By Katie Skaggs, Pharmacy Resident, Baptist Health Medical Center-North Little Rock
It’s here! It’s finally here! The temperatures are up, the sun is out, the kids are out of school – it’s SUMMERTIME!
Summertime holds so many opportunities for fun, exercise, and fresh air, but with all those activities comes the opportunity for injury. This doesn’t mean we should avoid the fun, but we should plan ahead and be prepared in case something does go awry.
As part of that preparation, a first-aid travel kit is a good idea. Depending on your lifestyle, it might be a good idea to have multiple kits. For example, I have one larger kit that stays in my horse trailer at all times and another one in a smaller bag that I can take with me wherever I go.
There are some basic essentials that the American Red Cross recommends be in every first-aid kit. Gauze, tape, bandages, latex gloves, and triple antibiotic ointment are potential necessities for all activities. Some medications to keep on hand are aspirin, diphenhydramine (antihistamine), and your choice of ibuprofen, naproxen, or acetaminophen for pain.
Scissors, tweezers, a flashlight, and a thermometer are all tools that might come in handy. Keep at least one instant cold compress on hand. For mosquito bites, chiggers, and rashes, I recommend hydrocortisone cream or calamine lotion –– whichever works best for you. If you are trained in using one, a CPR mask should be in your kit.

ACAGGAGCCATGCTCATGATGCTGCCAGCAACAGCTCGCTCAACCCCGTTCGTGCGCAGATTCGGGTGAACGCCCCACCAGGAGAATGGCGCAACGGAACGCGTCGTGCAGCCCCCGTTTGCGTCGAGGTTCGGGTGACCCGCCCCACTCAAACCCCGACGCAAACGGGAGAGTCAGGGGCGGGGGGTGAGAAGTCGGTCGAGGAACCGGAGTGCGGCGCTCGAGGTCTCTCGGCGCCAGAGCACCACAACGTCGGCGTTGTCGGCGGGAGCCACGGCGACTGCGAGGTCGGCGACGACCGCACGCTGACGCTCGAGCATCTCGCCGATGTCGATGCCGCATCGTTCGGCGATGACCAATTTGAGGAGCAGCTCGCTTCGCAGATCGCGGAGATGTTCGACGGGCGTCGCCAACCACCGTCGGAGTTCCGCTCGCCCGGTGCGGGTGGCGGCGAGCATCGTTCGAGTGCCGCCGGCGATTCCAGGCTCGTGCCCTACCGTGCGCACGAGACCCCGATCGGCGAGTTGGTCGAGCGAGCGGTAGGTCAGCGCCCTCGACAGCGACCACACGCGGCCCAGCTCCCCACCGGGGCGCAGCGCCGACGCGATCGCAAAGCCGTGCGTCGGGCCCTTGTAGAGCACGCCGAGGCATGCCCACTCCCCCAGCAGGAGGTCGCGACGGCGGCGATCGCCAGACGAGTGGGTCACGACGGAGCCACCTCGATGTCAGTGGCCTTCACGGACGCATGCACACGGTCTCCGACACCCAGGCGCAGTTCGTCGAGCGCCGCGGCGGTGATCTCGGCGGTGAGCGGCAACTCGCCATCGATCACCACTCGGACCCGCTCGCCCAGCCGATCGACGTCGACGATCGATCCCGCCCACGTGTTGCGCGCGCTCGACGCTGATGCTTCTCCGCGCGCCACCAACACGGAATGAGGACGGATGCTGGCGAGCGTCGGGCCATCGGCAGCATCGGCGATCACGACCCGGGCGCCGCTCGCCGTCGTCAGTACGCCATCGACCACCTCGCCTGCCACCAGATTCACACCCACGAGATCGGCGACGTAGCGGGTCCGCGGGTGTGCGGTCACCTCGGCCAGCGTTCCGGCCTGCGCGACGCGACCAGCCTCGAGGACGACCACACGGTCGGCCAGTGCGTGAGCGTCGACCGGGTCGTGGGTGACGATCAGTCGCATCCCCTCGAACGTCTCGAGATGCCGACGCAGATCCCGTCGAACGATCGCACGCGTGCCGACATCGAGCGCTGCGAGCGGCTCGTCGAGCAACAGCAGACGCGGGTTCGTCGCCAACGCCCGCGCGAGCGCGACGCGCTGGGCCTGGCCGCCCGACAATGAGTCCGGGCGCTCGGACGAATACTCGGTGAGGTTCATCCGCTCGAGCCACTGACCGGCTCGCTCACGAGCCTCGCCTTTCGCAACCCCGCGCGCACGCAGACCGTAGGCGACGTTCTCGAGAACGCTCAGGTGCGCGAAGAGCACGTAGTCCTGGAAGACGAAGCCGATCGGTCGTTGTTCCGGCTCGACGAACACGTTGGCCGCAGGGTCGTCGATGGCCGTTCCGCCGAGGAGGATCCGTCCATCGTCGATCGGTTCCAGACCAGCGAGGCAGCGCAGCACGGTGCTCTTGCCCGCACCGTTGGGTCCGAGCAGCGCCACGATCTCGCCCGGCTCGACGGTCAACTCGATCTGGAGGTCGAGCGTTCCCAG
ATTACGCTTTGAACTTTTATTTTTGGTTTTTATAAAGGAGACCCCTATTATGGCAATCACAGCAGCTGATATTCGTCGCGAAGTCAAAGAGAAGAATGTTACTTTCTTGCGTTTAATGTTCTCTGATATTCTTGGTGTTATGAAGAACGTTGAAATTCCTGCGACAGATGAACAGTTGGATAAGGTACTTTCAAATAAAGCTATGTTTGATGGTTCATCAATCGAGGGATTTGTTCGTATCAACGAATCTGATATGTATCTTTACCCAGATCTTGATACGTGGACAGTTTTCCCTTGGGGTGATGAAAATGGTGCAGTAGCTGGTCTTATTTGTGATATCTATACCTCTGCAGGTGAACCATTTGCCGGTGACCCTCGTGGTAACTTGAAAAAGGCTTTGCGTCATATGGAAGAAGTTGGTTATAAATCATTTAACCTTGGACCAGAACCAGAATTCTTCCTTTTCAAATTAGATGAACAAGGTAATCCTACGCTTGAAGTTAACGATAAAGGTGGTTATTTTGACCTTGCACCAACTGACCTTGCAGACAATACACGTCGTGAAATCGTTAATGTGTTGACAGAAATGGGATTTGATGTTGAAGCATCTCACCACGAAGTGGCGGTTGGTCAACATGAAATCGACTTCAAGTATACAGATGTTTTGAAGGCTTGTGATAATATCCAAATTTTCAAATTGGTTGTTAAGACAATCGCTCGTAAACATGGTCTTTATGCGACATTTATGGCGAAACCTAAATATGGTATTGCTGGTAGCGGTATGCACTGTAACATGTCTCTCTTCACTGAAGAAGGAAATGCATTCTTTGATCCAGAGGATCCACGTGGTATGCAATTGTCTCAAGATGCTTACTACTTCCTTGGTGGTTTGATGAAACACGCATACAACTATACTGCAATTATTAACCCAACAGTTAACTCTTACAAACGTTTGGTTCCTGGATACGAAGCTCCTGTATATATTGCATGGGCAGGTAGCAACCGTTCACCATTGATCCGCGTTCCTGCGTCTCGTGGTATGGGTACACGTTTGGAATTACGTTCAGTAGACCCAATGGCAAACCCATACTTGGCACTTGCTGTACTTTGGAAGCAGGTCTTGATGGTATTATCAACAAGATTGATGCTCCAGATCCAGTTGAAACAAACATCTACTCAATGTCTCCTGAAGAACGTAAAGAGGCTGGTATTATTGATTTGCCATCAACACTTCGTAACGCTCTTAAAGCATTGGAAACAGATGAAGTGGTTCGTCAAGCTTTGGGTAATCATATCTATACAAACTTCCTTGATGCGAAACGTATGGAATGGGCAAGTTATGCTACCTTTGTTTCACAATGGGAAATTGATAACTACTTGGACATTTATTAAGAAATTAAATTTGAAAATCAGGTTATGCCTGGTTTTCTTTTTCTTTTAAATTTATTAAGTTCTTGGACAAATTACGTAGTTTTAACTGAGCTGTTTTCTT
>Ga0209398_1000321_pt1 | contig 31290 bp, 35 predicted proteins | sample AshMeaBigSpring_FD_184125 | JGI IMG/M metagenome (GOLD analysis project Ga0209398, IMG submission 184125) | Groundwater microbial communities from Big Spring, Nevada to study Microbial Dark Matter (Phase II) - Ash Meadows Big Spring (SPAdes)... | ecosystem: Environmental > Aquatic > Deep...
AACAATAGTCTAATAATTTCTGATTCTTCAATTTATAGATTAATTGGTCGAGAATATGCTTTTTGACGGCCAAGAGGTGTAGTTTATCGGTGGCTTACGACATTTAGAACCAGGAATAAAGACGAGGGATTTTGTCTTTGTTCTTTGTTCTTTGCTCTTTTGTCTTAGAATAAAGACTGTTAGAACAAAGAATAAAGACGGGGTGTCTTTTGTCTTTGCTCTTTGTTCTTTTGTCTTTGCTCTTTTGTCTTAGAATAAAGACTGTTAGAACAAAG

The following are some other items that can be very useful when accidents happen.
For those who plan to venture off the beaten path, I would recommend poison-ivy wash. Washing with it soon after contact with the poisonous plant can remove the toxin from your skin and prevent a rash.
It is always a good idea to have a bottle of hand sanitizer available. Sunblock, bug spray, and a tube of lip balm with sunblock in it are essentials for a sunny day outdoors.
A turkey baster or bulb suction device can be used to flush out fresh wounds, and also pack saline wash to cleanse the wound. Some first-aid kits contain hydrogen peroxide, but remember only use this once to remove debris initially after injury; repetitive use kills healthy tissue.
A bottle of aloe vera will relieve the pain of a sunburn and promote healing. Keeping a roll of duct tape, just in case, can help fix (or patch) countless issues. And no kit is truly complete without an Ace bandage.
You also want to include things specific to you and those with you in your kit. This can include things like an EpiPen, a glucagon kit, and a small supply of any maintenance medications taken by those in your party. It has been recommended to keep a card handy with emergency contact information.
I hope this helps you as you prepare for your summer adventures! Keep plenty of fresh water on hand to stay hydrated, take breaks from the hot sun to avoid heat exhaustion, and apply sunscreen liberally. Stay aware of your surroundings. Remember that an ounce of prevention is worth a pound of cure. Have fun!